If You Go

Address: 3251 S. Miami Ave., Miami, FL, 33129

Directions: Vizcaya is located in the north Coconut Grove in Miami, overlooking Biscayne Bay, one mile from downtown Miami and 10 miles from South Miami Beach.

Telephone: 305-250-9133


Hours: Vizcaya is open Wednesday through Monday from 9:30 a.m. to 4:30 p.m. Closed on Tuesdays, Thanksgiving and Christmas Day. (Monday is usually the best time to go since it’s less crowded)

Admission: $22 for adults (18+), $15 for teens (13-17), $10 for children (6-12), $16 for seniors (65 and older with ID), $15 for college students (with ID), and $10 for visitors with wheelchairs, free for children who are 5 and under, military veterans, and active duty U.S. military personnel only with ID.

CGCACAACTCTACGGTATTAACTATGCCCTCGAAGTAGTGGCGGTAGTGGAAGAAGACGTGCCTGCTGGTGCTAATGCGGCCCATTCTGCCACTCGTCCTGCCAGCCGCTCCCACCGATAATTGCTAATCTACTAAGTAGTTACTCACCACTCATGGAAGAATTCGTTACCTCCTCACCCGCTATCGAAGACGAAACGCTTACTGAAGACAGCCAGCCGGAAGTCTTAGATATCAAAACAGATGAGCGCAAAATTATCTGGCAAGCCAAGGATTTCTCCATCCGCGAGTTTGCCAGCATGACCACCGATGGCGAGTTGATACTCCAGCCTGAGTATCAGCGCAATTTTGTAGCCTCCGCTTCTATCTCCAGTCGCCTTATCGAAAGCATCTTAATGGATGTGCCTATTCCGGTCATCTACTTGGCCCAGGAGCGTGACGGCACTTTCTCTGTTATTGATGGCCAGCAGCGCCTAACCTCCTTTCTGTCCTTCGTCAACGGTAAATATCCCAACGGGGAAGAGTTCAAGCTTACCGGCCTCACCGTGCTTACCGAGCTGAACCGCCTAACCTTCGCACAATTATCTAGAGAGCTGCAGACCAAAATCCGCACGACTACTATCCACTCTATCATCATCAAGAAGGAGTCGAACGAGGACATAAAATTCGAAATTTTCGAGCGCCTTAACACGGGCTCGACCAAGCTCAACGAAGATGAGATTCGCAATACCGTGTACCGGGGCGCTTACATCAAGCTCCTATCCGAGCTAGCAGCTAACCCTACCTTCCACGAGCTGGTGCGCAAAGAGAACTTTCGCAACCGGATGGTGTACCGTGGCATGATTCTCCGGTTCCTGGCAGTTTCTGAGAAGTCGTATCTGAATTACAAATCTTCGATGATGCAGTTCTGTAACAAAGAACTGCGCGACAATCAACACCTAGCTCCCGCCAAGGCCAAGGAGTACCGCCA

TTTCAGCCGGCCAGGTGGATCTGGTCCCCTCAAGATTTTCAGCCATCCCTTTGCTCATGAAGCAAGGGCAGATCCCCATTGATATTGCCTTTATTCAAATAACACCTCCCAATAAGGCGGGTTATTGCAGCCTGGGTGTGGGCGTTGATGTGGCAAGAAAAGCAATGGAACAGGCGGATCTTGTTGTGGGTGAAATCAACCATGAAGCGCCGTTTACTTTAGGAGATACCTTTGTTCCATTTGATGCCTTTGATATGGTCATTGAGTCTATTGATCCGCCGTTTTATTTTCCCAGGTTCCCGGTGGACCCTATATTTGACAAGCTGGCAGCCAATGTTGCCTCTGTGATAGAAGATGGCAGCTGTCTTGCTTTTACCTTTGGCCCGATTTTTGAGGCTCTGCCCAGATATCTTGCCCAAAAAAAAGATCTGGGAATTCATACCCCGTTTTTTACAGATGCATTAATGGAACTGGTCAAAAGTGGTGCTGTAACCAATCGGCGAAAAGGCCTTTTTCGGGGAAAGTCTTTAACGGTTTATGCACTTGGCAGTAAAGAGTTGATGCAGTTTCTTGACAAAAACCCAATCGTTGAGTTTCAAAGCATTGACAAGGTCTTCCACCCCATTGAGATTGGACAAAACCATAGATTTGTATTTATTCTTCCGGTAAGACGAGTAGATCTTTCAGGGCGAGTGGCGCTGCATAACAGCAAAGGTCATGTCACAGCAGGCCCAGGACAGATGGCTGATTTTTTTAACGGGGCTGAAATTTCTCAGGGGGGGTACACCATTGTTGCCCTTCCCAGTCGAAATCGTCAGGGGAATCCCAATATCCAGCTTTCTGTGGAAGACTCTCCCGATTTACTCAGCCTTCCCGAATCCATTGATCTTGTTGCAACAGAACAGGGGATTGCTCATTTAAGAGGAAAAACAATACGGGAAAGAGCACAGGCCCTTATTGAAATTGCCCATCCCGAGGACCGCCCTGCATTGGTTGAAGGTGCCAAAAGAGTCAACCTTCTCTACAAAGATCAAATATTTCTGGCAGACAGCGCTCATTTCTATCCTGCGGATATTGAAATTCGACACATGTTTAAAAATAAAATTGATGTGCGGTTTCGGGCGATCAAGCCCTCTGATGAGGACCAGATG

Facilities: Vizcaya Café and Shop (located on the north side of the Main House, next to the swimming pool, where visitors can enjoy some food and beverages and shop for souvenir.)

Parking: Vizcaya offers free parking for automobiles. If the main parking lot fills up, parking is available across the street at Vizcaya Village. 

Transportation: Metrorail, bus and Uber are available. The Citi Bike has a station located at Vizcaya Museum and Gardens off on South Miami Avenue on SW 32nd Road. 

Disabled access: The first floor of Vizcaya’s main house is mostly accessible to visitors using wheelchairs. The center portions of the formal gardens are accessible but visitors should be aware that the paths are primarily dirt and gravel, rather than paved.

Maps and guidebooks: Guidebooks in English are available for purchase for $3 at the ticket booth or café and shop. Maps in various languages are available at no charge at the ticket booth and Main House. 

Clothing: Bathing suits and sheer clothing are not permitted. Footwear is also required while walking around the house and gardens.